Black-Jewish Relations in African American and Jewish American Fiction: An Annotated Bibliography

Black-Jewish Relations in African American and Jewish American Fiction: An Annotated Bibliography

by Adam Meyer
     
 

Students of comparative or American literature will find this new bibliography extremely useful in understanding the perspectives of American ethnic writers, for it is not only in how they describe and respond to white hegemony that we comprehend their worldview, but also through their depiction of interrelationships with other ethnic groups. Although African

Overview

Students of comparative or American literature will find this new bibliography extremely useful in understanding the perspectives of American ethnic writers, for it is not only in how they describe and respond to white hegemony that we comprehend their worldview, but also through their depiction of interrelationships with other ethnic groups. Although African American and Jewish American writers are more prolific than other ethnic writers in the U.S., this is the first study to list and describe the contexts in which these writers portray relationships between the two groups. The 410 entries are drawn from more than a century of novels, short stories, children's books, young adult books, and plays. Meyer analyzes the dynamic relationships between the characters, and the result is a more complete understanding of the complicated reality of ethnicity within a multicultural society. While the issue of Black-Jewish relations is only tangential in some of the bibliography's novels (the largest genre group), it is central in many others. These include well-known texts like Saul Bellow's Mr. Sammler's Planet, Bernard Malamud's The Tenants, and Chester Hime's Lonely Crusade, as well as obscure but significant works such as Bernard Packer's The Second Death of Samuel Auer, Carl Ruthven Offord's The White Face, and several works by John A. Williams. In addition to author, title, and publication date indexes, Meyer provides a thematic index, which allows the reader to cluster texts by location, by the time in which they take place, or in terms of the issues they discuss (religion, interpersonal relationships, etc.). Appropriate for both public libraries (reader's advisory) and academic libraries, this new title has wide-ranging implications for the study of ethnic American literatures.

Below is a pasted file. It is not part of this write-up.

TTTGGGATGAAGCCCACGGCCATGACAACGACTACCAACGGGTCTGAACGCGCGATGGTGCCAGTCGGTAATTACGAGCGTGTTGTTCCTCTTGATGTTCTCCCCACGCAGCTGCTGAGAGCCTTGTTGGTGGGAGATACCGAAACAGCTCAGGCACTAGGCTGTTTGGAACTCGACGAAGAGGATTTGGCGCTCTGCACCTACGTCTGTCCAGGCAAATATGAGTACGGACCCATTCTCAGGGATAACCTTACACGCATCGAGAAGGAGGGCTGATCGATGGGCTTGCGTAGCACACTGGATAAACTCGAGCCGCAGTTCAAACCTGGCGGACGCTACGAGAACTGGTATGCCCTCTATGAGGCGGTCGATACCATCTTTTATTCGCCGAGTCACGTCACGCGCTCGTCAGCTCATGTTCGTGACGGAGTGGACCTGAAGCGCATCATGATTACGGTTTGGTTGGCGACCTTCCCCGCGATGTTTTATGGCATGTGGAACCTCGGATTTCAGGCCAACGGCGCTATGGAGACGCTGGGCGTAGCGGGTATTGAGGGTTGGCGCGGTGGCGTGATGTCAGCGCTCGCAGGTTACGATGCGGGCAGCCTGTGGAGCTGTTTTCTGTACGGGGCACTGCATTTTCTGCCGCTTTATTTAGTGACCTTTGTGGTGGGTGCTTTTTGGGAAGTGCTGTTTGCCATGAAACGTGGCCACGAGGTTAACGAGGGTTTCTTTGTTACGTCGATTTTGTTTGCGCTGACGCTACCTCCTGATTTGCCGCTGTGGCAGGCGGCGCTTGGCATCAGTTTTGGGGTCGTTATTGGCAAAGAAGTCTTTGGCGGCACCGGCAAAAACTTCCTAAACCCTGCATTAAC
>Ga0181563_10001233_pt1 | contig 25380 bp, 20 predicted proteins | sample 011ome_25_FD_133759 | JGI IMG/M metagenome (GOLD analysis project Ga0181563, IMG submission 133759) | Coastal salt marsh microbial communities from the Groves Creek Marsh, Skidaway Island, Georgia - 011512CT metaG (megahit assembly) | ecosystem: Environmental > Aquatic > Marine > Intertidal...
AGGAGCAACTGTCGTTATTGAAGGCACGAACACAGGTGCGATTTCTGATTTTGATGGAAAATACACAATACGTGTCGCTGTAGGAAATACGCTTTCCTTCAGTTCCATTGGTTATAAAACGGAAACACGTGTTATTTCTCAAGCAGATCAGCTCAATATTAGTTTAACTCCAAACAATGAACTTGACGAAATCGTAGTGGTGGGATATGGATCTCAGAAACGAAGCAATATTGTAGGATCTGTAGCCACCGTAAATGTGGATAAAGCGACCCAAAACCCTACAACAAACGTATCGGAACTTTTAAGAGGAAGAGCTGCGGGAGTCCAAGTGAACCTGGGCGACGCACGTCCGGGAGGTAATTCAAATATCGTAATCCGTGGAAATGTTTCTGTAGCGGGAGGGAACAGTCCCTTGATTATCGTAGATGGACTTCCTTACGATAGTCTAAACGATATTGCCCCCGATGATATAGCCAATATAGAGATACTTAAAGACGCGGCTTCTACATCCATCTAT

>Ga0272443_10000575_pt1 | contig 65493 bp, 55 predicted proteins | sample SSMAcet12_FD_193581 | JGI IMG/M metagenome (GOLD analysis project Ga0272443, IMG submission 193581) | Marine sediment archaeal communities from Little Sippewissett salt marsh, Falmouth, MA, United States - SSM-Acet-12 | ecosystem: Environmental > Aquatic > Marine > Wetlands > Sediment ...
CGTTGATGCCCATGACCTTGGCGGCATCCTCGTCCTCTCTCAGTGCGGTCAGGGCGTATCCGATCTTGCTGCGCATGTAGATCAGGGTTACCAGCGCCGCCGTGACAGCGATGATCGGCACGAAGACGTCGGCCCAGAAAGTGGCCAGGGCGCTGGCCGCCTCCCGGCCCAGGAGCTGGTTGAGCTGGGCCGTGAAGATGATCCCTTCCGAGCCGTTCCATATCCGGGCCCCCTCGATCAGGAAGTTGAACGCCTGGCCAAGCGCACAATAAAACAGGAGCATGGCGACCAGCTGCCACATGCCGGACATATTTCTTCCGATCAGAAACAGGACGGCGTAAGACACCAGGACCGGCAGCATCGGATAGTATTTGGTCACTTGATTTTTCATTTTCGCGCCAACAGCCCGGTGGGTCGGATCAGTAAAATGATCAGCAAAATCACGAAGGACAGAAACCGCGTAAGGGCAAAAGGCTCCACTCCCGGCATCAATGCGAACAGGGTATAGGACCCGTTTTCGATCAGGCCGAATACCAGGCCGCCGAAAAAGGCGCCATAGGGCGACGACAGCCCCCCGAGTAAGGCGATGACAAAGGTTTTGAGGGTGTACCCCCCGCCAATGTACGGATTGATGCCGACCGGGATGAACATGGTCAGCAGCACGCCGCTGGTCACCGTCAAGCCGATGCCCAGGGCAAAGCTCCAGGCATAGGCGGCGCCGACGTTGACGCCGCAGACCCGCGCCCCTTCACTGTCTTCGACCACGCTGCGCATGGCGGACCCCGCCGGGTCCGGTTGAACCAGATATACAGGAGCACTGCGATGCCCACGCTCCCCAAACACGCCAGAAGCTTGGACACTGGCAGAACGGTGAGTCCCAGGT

Editorial Reviews

May 2002 Reference and Research Book News
In what he figures is the first such cross-ethnic bibliography, Meyer (English, Fisk U., Nashville, Tennessee) summarizes over 400 novels, short stories, plays, and works for children and young-adults bu African American and Jewish American writers in which black and Jewish characters meet, or at least comment on, one another. The phenomenon and its fictional representation are both common, he points out, but references to it are are.

Product Details

ISBN-13:
9780810842182
Publisher:
Rowman & Littlefield Publishers, Inc.
Publication date:
02/01/2002
Pages:
192
Product dimensions:
5.74(w) x 8.80(h) x 0.73(d)

Meet the Author

Adam Meyer is Associate Professor, Department of English, Fisk University, Nashville, TN.

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